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« From Social Media StarFish To Conversation Prism | Main | Working Wikily: The Power of the Newbie, Balance Quality/Quantity, Sustaining Participation »

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Holly

I found this article in Time Magazine really sad - inability to pay attention. http://technology.timesonline.co.uk/tol/news/tech_and_web/the_web/article4362950.ece

Alicia C. Staley (@stales)

I think this is an interesting discussion. Email has morphed into this catch-all communication black hole. My team is working to "redefine" what email really means for us.... Quick messages to to IM, SMS accounts. Discussions about a specific topic get pushed to our wikispace. It's quite a challenge. I'd love to see how more non-profits are dealing with this as well!

Chad Brown

I'm a big fan of the pick-up-the phone and face to face. You can't discount the emotional content of communication that can't be gleaned electronically. I like the idea of moving different conversations to different platforms such as IM, wiki and SMS accounts. The technical education barriers in a multi-generational office makes this challenging in my current organizational situation. (E.g. I work with some people that still keep paper calendars!)

Amy Lenzo

I agree with you on all but one item in your riffing - but I guess I've just resigned myself to dealing with a LOT of email. I confine myself to checking email from my office tho - can't see doing it on the toilet - t'would probably clog up the whole works! - and my bedroom is just for sleeping and oh, you know. Not email, anyway.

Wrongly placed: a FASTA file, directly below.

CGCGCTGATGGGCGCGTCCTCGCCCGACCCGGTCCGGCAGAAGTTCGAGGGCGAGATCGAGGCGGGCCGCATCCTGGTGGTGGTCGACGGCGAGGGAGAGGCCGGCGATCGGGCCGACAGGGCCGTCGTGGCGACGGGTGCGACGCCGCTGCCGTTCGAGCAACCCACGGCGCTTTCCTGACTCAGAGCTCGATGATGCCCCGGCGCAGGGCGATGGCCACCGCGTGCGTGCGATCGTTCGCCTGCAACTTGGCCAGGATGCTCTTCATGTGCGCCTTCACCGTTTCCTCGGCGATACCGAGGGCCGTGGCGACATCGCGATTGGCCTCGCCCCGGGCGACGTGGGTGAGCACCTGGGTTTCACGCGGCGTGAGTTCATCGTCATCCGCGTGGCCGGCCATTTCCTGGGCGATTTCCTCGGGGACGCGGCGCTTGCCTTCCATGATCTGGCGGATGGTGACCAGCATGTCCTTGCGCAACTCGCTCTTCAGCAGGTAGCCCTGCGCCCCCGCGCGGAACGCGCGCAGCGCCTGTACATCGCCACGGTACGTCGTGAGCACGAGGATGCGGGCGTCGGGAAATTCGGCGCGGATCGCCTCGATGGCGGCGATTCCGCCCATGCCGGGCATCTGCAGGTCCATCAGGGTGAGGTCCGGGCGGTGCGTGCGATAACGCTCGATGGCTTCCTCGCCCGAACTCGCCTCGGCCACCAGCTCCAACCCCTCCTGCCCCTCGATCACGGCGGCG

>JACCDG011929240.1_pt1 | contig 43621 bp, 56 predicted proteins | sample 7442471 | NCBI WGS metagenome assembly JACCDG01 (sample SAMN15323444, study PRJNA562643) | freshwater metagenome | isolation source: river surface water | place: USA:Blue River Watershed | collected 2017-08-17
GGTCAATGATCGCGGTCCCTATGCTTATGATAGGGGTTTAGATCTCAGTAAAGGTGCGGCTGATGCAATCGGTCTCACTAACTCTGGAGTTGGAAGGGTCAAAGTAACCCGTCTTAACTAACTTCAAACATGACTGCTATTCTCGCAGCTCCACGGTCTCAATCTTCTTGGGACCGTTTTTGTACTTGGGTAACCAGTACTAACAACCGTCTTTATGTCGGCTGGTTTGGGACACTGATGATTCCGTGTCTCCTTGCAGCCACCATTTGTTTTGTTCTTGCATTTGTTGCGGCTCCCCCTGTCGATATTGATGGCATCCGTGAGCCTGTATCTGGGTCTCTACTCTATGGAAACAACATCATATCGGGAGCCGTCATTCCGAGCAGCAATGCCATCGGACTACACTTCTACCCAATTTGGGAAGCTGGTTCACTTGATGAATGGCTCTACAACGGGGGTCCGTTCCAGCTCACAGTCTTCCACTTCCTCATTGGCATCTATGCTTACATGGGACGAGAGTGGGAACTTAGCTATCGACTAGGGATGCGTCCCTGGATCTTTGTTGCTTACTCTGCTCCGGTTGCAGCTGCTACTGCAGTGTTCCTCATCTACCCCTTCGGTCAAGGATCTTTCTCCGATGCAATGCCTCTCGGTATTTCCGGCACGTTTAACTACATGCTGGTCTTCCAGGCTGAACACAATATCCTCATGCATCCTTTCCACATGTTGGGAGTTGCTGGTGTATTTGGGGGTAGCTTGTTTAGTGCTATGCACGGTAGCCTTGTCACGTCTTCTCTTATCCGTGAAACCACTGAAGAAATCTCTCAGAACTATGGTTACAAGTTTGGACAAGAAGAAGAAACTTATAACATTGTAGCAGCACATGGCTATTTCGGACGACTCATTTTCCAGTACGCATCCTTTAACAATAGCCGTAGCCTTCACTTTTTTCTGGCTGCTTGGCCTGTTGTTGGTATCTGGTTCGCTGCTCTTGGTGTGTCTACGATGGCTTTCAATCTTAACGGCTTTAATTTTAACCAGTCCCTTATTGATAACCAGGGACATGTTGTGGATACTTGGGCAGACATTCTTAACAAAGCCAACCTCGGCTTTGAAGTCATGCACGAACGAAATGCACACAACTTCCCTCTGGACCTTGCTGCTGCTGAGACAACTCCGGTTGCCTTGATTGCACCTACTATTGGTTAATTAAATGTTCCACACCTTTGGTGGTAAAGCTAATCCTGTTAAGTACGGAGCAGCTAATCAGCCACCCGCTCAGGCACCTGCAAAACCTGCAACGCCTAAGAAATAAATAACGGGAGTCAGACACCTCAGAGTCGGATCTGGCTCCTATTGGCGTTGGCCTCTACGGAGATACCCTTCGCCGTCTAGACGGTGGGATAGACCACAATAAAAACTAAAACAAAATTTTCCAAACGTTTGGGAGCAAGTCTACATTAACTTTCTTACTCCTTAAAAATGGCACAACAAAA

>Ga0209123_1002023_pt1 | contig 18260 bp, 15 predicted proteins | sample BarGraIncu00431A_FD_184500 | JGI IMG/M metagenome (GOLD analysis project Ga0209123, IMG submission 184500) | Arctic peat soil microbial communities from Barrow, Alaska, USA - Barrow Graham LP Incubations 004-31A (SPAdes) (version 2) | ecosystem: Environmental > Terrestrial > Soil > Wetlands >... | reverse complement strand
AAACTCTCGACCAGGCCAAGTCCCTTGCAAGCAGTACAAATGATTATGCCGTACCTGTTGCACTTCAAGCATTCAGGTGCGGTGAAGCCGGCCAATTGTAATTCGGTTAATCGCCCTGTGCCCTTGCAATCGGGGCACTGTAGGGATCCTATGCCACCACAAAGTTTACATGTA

The thing on your list I don't agree with - for myself - is the no need to say thanks. It's very easy for me to read and delete simple "thanks" messages, and they let me know my message has been received.

Similarly I'm never sure what to do with "reply all" choices - presumably people are on there because they need to be kept in the loop, and it's certainly less time-consuming than having to go back and reconstruct disparate parts of a conversation. So I don't mind being part of a cc list - If I don't need to respond, I can just file it for future reference.

Norman Reiss

Beth, one tip I heard recently was to only check email a few times a day and to let co-workers know through your auto reply that this will be your schedule, while providing a phone number for more urgent issues. If you try to respond to everything as quickly as it comes in, then it will only create more email in response, creating an endless cycle of increasing volume.

Regards, NHR

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